Use of doxycycline in cats and dogs
Doxycycline (Ronaxan, Tabernil Doxycycline, Vibravenos) is a broad-spectrum antibiotic that is very effective at eliminating gram-positive and gram-negative microorganisms. It is a derivative of oxytetracycline and both belong to the tetracycline group.
Doxycycline in dogs
Its mechanism of action is akin to other tetracyclines as it works by blocking the 30S subunit, thus inhibiting mRNA and tRNA binding. This means the bacteria cannot synthesise proteins. The 30S subunit binding site is different from the binding site used by aminoglycosides, so there is no competition between the two.
Doxycycline has selective toxicity for prokaryotic cells, without damaging the dog’s eukaryotic cells.
Differences from other tetracyclines
Doxycycline is the most liposoluble drug within the tetracycline group. The active form of the molecule enters directly inside the infectious microbes through their lipid membrane.
Its strong ability to penetrate microorganisms reduces the number of antibiotic-resistant cases as it is effective where other tetracyclines fail.
Different pharmaceutical forms of doxycycline
Doxycycline is available in two pharmaceutical forms:
- Oral formats: 20, 100 and 300 mg tablets. There is also a powder formulation in a 260 mg sachet.
- Injectable format: 20 mg/mL, long acting.
The usual doses for doxycycline in dogs and cats are 10 mg/kg given orally with food every 24 hours, or 5 mg/kg given orally every 12 hours for 3 weeks in cats with chlamydiosis.
Pharmacokinetics of doxycycline in dogs
Doxycycline absorption is not affected by food in the digestive tract. Furthermore, it penetrates most tissues very efficiently because of its high liposolubility.
It has a high protein binding capacity and a plasma half-life of 18–24 hours, so it is considered a long-acting drug and therefore offers the advantage of only requiring one daily dose.
Doxycycline is mainly eliminated by the intestinal route, so it can still be indicated for patients with kidney failure.
Indications for doxycycline in dogs and cats
Doxycycline is used as a specific treatment for the following diseases:
- Bartonellosis caused by Haemobartonella felis and canis.
- Pneumonia and bronchopneumonia caused by Staphylococcus spp., Streptococcus spp., Haemophilus spp., Bordetella bronchiseptica andMycoplasma spp.
- Pharyngitis, tonsillitis, otitis, tracheitis, bronchitis and sinusitis caused by different strains of Streptococcus, Staphylococcus, Mycoplasma and Chlamydia.
- Genitourinary tract infections caused by Klebsiella, Staphylococcus spp., Streptococcus spp., Escherichia coli and Mycoplasma.
- Borreliosis caused by Borrelia burgdorferi.
- Ehrlichiosis, tetanus and brucellosis
- Gastrointestinal infections caused by Escherichia coli, Salmonella spp. and Campylobacter jejuni.
- Skin infections, abscesses and cellulitis caused by Staphylococcus aureus and Streptococcus spp.
- Otitis caused by different Staphylococcus, Streptococcus, Mycoplasma and Chlamydia species.
- Postoperative prophylaxis or wounds infected with Staphylococcus spp., Streptococcus spp., Corynebacterium spp., Escherichia coli and Pasteurella multocida.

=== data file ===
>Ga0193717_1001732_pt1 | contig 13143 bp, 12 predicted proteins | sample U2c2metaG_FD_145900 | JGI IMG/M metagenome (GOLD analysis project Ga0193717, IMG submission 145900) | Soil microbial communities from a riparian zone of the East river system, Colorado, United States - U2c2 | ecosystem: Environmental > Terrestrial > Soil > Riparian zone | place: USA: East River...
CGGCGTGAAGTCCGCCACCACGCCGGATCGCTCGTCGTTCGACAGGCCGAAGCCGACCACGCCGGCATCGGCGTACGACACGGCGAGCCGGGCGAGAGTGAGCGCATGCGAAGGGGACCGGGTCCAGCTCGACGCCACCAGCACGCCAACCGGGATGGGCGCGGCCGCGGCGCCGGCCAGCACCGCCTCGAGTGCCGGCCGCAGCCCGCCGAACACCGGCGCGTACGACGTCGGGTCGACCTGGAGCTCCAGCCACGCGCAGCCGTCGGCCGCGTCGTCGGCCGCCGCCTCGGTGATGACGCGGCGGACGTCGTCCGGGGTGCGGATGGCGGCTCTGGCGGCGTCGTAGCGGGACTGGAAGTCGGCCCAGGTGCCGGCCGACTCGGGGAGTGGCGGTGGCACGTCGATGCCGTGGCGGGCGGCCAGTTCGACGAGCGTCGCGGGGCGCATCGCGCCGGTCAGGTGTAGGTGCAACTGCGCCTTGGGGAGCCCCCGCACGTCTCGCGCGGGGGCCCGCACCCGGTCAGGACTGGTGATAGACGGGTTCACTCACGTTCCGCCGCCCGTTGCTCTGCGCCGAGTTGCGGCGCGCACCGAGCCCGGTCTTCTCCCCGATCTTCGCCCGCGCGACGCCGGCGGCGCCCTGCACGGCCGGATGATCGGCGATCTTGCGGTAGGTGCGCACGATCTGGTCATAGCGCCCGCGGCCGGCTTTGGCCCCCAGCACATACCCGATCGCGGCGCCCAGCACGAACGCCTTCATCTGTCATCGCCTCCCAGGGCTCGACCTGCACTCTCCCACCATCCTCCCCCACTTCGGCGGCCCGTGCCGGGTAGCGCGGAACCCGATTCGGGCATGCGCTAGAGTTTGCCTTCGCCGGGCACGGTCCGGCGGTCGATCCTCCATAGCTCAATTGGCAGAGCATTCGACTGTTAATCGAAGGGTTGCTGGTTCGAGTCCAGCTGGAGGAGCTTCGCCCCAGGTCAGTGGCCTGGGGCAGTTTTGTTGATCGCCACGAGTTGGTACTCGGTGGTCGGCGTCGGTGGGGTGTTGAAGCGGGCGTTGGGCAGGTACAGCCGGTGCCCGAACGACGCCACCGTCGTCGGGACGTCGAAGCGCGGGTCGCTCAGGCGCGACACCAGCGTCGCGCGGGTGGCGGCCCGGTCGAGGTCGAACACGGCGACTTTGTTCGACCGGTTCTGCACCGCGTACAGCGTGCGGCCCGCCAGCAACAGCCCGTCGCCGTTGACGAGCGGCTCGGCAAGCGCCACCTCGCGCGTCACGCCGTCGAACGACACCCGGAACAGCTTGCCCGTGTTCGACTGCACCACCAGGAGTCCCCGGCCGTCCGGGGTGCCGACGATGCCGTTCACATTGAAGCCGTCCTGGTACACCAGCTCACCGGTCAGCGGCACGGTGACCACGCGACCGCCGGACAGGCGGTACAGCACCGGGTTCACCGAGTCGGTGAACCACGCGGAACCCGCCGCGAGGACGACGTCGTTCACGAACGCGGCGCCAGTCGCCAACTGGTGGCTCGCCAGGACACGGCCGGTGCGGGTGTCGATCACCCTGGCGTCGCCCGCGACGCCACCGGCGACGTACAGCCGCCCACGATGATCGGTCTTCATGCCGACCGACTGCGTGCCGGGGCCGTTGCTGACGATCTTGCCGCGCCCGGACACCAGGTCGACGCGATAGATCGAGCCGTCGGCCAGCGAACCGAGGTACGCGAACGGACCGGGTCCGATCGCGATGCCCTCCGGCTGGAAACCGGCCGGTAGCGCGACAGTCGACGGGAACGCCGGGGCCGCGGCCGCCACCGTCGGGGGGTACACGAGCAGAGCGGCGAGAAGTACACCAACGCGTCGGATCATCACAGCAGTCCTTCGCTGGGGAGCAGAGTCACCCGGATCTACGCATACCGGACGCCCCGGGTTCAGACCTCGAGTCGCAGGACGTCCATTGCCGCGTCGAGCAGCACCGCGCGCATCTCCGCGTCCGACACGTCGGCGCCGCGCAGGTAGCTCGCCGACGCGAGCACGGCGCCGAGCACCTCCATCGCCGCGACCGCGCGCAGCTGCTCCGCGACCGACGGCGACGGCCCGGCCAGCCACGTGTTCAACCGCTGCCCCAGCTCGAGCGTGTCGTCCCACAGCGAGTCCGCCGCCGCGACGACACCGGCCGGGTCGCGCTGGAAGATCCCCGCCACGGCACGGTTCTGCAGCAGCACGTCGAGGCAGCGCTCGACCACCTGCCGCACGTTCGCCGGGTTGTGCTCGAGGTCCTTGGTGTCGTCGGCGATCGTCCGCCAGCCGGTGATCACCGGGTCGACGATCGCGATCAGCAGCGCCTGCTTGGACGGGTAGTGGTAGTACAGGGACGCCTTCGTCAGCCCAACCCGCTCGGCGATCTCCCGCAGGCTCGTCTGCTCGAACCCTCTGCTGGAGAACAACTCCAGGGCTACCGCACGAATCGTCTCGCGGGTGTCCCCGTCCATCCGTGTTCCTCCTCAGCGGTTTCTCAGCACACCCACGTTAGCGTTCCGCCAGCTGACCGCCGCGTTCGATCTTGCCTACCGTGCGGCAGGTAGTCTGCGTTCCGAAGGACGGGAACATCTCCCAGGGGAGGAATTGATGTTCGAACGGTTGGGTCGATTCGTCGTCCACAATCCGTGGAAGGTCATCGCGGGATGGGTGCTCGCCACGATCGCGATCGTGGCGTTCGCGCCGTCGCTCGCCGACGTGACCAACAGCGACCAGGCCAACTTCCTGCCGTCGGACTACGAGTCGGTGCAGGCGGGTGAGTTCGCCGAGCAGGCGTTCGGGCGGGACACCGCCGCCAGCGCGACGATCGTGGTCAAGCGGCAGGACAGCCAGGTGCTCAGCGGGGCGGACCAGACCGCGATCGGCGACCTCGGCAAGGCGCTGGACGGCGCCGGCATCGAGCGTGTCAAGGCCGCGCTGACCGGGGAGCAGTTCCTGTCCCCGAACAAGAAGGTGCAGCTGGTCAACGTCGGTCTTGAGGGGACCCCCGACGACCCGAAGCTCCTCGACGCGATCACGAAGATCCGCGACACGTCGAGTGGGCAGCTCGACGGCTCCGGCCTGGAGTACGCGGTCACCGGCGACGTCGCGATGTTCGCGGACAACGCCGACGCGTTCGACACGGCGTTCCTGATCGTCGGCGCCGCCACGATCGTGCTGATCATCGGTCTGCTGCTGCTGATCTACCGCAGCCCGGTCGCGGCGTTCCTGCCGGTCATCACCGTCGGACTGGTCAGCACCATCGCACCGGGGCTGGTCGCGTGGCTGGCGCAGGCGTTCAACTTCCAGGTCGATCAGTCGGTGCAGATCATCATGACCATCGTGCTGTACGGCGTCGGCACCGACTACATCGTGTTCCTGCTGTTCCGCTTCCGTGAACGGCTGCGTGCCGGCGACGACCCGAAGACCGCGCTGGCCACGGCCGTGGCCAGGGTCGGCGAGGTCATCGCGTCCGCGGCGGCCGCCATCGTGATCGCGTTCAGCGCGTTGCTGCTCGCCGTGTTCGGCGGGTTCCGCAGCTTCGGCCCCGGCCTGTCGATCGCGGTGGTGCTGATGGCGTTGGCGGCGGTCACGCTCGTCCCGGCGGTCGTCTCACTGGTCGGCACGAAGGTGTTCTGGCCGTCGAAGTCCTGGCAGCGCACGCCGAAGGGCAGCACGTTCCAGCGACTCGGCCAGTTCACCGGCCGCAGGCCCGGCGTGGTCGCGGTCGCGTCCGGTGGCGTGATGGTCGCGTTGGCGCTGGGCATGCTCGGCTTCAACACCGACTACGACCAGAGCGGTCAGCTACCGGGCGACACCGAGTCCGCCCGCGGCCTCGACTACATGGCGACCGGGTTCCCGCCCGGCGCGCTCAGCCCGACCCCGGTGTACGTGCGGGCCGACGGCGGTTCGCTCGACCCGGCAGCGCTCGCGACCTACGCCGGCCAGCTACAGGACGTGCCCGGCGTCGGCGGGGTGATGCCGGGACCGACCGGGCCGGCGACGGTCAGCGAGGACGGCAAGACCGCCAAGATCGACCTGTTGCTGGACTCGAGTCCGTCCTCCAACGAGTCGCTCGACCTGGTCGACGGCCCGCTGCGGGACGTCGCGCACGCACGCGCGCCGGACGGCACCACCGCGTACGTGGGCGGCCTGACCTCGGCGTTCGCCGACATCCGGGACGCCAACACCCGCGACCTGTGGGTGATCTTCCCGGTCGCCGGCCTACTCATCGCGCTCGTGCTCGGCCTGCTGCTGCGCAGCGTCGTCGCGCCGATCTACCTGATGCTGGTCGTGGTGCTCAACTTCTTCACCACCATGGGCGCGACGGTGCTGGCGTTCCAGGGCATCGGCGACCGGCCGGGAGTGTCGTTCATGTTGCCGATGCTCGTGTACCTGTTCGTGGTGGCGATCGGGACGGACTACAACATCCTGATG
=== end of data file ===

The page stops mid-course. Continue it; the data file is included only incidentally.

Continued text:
- Joint infections, arthritis and abscesses caused by Staphylococcus spp., Streptococcus spp. and Corynebacterium spp.
- Pododermatitis caused by Fusobacterium spp. or Staphylococcus spp.
- Periostitis and gingivitis caused by Fusobacterium, Streptococcus, Staphylococcus and Bacteroides.
Doxycycline in dogs and cats: side effects
Tetracyclines can have a negative impact on bone growth and development in animals. They may even stain the teeth if given to expectant mothers in the last 2–3 weeks of pregnancy or during the first few weeks of a puppy’s life. Doxycycline appears to cause fewer side effects than other tetracyclines because it does not bind to calcium as strongly.
Similarly, doxycycline should not be given to lactating females as significant amounts pass into breast milk and therefore onto the puppies. Otherwise it may cause the puppies problems such as dental hypoplasia, photosensitivity reactions and longitudinal bone growth inhibition.
Unlike in puppies, photosensitivity reactions are very rare in adult dogs.
Doxycycline administration routes
As we have already mentioned, the bioavailability of doxycycline is not affected by the presence of food. The tablets may be administered whole, crushed or even dissolved in some liquid. If the tablets are crushed and dissolved in a liquid, it must be ingested immediately.
If prescribed as a single daily dose, patients should be given 10 mg/kg; however, if the drug is administered every 12 hours, the dose should be 3–5 mg/kg.
In the case of bartonellosis, ehrlichiosis, leptospirosis and brucellosis, the treatment is administered for at least 30 days according to the vet’s discretion. Dogs should be given 10 mg/kg/day and cats should receive 5–10 mg/kg/day.
Indications are for 5–10 mg/kg/day for 10–15 days to treat respiratory, genitourinary and intestinal infections.
- Doxycycline should not be given to pregnant dogs to avoid undesirable effects on the foetus.
- Nor should it be given to animals undergoing treatment with phenytoin or barbiturates.
- Do not administer doxycycline in combination with antacids as this alters its absorption.
- Adjust the doxycycline dose in patients with liver failure because its delayed metabolism may increase the drug’s half-life and cause toxicity.
- Doxycycline doses do not need to be adjusted in the case of kidney failure.
Bachelor of Veterinary Medicine from the University of Zaragoza and Advanced Management Program. Marketing Management (ESADE, Barcelona)